Lecture 6: Origin of the Land Plants
Algae – not monophyletic, highly polyphyletic. They have arisen through many independent
endosymbiotic events. Multicellularity has evolved 3 different times in alge – red, brown, and green
Green algae are also not monophyletic – they are paraphyletic. This is because land plants arose
from within the green algae. Land plants ARE monophyletic. So, term green algae is not a good
So, land plants are defined by movement onto land.
Problems with no longer living in water?
Dispersal issues – swimming sperm and spore dispersal
Gravity – how do you support yourself?
Pressure – depends on depth
Dessication – physiological, support, photosynthesis, basic biological processes
CO2 – issues about diffusion
Choleachaete and Charales are closest sister groups to land plants. Neither gave rise ot land
What characteristics did land plants inherit from algal ancestors?
Oogamy, matrophy, sporopollenin
Cellulosic cell wall, chlorophyll a & b, phragmoplast, enzymes
Multicellular haplontic lifecycle
Ulvo has altenrationa of generations, some red algae do – these are completely independently
derived. All other algae leading up to land plants are strictly haplontic
Specialized cells, terminal or marginal growth
How did plants solve living on land?
Where to live?
Stay in the boundary layer – they are very small. But this assumes that the surface is being
rewetted. As long as the substrate is wet, humidity will be high, but when it dries, it’s dry.
So, these early plants were small, thin and unprotected from water loss, they absorb water and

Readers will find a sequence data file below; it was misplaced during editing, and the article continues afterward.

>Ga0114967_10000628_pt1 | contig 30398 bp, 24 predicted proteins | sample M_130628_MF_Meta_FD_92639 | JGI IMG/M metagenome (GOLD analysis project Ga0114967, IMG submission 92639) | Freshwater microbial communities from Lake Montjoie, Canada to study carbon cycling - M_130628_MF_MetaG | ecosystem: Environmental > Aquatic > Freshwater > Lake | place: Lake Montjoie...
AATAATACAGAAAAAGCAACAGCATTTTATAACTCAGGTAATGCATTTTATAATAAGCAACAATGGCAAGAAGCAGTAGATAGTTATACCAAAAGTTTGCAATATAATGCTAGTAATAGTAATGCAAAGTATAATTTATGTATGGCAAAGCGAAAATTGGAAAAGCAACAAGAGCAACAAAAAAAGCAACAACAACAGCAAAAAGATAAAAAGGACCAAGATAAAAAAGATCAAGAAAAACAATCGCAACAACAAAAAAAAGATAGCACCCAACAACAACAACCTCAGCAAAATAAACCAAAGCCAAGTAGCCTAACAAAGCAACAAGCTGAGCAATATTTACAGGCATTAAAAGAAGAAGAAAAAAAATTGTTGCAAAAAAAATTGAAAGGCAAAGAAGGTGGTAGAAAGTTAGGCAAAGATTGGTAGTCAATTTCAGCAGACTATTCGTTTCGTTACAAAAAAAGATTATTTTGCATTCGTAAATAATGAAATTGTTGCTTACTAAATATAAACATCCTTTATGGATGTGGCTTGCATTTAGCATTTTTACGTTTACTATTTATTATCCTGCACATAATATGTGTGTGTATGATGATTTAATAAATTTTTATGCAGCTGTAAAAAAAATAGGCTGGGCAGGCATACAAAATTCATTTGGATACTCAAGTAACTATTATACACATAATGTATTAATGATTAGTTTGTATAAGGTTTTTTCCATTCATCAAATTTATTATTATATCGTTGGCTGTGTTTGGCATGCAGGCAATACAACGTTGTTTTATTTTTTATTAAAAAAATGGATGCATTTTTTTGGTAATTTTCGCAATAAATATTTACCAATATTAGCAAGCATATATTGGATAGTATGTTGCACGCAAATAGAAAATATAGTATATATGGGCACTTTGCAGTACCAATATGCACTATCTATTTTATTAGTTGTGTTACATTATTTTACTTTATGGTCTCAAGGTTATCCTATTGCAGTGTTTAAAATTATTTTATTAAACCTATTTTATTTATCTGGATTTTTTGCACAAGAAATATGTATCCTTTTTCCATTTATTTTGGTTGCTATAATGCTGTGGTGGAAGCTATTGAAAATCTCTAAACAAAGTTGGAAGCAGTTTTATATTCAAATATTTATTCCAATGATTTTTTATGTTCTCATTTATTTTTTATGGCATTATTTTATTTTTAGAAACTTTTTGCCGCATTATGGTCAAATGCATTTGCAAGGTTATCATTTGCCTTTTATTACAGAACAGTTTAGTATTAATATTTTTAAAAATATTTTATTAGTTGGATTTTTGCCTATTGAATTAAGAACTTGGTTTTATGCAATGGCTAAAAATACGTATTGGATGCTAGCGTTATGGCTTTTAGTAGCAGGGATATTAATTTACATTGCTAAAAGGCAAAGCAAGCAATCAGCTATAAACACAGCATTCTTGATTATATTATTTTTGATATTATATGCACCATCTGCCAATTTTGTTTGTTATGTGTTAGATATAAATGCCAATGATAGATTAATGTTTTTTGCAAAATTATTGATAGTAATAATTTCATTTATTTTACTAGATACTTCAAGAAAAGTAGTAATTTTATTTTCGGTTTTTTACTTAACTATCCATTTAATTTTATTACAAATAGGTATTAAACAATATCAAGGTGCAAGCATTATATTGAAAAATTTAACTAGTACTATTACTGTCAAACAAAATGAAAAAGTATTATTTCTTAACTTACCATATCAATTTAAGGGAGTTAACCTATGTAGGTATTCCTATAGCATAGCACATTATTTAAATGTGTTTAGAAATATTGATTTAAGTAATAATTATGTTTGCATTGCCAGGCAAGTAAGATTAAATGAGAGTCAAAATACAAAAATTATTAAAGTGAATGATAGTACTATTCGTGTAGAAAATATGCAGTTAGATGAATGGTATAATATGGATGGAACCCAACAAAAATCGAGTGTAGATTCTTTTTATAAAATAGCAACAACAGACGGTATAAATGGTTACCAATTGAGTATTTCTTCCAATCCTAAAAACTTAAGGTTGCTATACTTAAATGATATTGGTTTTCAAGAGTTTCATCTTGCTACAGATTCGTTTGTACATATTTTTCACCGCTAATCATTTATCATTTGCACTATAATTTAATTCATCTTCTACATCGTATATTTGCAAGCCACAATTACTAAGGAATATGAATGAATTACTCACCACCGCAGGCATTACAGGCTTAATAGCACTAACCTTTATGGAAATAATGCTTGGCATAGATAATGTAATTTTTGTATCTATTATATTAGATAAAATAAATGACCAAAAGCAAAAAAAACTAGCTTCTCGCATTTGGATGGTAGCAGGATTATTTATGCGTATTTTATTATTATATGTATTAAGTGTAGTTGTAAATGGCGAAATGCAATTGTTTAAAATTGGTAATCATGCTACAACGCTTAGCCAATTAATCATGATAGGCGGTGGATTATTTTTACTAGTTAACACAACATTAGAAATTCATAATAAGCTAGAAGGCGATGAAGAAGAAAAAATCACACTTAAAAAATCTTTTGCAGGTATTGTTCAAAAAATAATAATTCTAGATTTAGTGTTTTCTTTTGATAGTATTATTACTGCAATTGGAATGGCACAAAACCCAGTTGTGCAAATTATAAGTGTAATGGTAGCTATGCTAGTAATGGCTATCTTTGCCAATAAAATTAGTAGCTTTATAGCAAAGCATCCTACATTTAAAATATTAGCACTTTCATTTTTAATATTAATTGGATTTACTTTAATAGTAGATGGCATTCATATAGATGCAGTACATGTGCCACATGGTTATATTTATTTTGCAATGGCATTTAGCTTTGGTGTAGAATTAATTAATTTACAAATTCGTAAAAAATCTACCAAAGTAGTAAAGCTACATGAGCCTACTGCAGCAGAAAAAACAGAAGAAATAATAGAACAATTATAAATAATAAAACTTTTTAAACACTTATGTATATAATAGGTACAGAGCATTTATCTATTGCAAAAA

CO2 directly from the environment, no true roots, so must be desiccation tolerant.
This means they have an ability to survive cellular dehydration.
Normally, cells cannot go below 99% of relative humidity. But, with desiccation tolerance, they can
go lower. This desiccation tolerance is not really seen in complex plants, mostly just early, small
Desiccation tolerance is largely the domain of the gametophyte, but also found in seeds. Seems to
be incompatible with vascular tissues. In “resurrection” fern, one of few cases where desiccation can occur in diploid stage
What structural adaptions needed to survive (thrive) outside of boundary layer?
Mechanism to prevent water loss from surfaces: cuticle. Waxy layer
Adaptions to control water loss include stomata (turgor controlled valves) and cuticle (water
impermeable layer made of waxes and fatty acids)
Stomata – two adjacent guard cells – oriented bands of cellulose. When stomata are open, they
have the highest turgor pressure. When water becomes limiting, the water pressure decreases and
they relax, so they close.
Stomata: nexus of sensory input and response: light, CO2, water status
Leaf is full of air spaces – so when stomata is open, CO2 can diffuse into air spaces
But, there is a high concentration gradient for water, so open stomata, CO2 rushes in (low